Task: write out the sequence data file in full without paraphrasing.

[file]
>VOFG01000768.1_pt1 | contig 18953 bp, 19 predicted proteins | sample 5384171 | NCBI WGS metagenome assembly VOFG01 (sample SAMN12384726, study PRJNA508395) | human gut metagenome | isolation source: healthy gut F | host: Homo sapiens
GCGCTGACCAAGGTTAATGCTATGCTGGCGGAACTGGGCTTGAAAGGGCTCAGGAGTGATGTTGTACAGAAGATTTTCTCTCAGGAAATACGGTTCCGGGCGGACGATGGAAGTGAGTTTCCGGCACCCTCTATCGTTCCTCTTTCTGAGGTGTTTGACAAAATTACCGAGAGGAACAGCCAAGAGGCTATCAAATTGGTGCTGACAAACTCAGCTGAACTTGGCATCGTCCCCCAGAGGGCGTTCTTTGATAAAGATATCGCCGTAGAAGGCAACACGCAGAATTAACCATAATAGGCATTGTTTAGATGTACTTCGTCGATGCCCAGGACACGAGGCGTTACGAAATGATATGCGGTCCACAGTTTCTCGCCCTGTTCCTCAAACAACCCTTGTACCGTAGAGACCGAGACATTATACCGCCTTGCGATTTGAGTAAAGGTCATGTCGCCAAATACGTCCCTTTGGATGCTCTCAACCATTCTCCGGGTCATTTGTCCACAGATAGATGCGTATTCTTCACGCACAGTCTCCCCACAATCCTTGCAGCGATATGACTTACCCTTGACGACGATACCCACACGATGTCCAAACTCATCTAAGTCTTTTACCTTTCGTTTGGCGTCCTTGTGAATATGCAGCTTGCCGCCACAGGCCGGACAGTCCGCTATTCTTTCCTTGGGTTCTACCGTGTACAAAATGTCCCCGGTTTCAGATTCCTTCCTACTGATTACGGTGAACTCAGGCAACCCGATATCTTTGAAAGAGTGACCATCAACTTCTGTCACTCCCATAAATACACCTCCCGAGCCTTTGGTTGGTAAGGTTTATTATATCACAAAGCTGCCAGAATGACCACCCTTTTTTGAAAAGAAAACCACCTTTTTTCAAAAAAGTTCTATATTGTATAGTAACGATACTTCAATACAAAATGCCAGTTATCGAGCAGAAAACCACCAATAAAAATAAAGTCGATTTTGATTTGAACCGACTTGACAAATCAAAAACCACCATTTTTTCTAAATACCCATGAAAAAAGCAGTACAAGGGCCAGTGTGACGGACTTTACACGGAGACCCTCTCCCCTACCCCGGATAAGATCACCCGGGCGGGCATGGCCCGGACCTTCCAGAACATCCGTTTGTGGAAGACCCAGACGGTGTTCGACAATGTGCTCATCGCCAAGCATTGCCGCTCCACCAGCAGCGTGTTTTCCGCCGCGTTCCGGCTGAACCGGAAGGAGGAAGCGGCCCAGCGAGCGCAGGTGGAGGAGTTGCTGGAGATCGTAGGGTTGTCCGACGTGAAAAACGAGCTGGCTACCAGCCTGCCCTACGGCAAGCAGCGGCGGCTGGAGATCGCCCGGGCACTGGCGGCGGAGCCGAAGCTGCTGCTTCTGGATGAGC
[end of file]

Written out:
>VOFG01000768.1_pt1 | contig 18953 bp, 19 predicted proteins | sample 5384171 | NCBI WGS metagenome assembly VOFG01 (sample SAMN12384726, study PRJNA508395) | human gut metagenome | isolation source: healthy gut F | host: Homo sapiens
GCGCTGACCAAGGTTAATGCTATGCTGGCGGAACTGGGCTTGAAAGGGCTCAGGAGTGATGTTGTACAGAAGATTTTCTCTCAGGAAATACGGTTCCGGGCGGACGATGGAAGTGAGTTTCCGGCACCCTCTATCGTTCCTCTTTCTGAGGTGTTTGACAAAATTACCGAGAGGAACAGCCAAGAGGCTATCAAATTGGTGCTGACAAACTCAGCTGAACTTGGCATCGTCCCCCAGAGGGCGTTCTTTGATAAAGATATCGCCGTAGAAGGCAACACGCAGAATTAACCATAATAGGCATTGTTTAGATGTACTTCGTCGATGCCCAGGACACGAGGCGTTACGAAATGATATGCGGTCCACAGTTTCTCGCCCTGTTCCTCAAACAACCCTTGTACCGTAGAGACCGAGACATTATACCGCCTTGCGATTTGAGTAAAGGTCATGTCGCCAAATACGTCCCTTTGGATGCTCTCAACCATTCTCCGGGTCATTTGTCCACAGATAGATGCGTATTCTTCACGCACAGTCTCCCCACAATCCTTGCAGCGATATGACTTACCCTTGACGACGATACCCACACGATGTCCAAACTCATCTAAGTCTTTTACCTTTCGTTTGGCGTCCTTGTGAATATGCAGCTTGCCGCCACAGGCCGGACAGTCCGCTATTCTTTCCTTGGGTTCTACCGTGTACAAAATGTCCCCGGTTTCAGATTCCTTCCTACTGATTACGGTGAACTCAGGCAACCCGATATCTTTGAAAGAGTGACCATCAACTTCTGTCACTCCCATAAATACACCTCCCGAGCCTTTGGTTGGTAAGGTTTATTATATCACAAAGCTGCCAGAATGACCACCCTTTTTTGAAAAGAAAACCACCTTTTTTCAAAAAAGTTCTATATTGTATAGTAACGATACTTCAATACAAAATGCCAGTTATCGAGCAGAAAACCACCAATAAAAATAAAGTCGATTTTGATTTGAACCGACTTGACAAATCAAAAACCACCATTTTTTCTAAATACCCATGAAAAAAGCAGTACAAGGGCCAGTGTGACGGACTTTACACGGAGACCCTCTCCCCTACCCCGGATAAGATCACCCGGGCGGGCATGGCCCGGACCTTCCAGAACATCCGTTTGTGGAAGACCCAGACGGTGTTCGACAATGTGCTCATCGCCAAGCATTGCCGCTCCACCAGCAGCGTGTTTTCCGCCGCGTTCCGGCTGAACCGGAAGGAGGAAGCGGCCCAGCGAGCGCAGGTGGAGGAGTTGCTGGAGATCGTAGGGTTGTCCGACGTGAAAAACGAGCTGGCTACCAGCCTGCCCTACGGCAAGCAGCGGCGGCTGGAGATCGCCCGGGCACTGGCGGCGGAGCCGAAGCTGCTGCTTCTGGATGAGC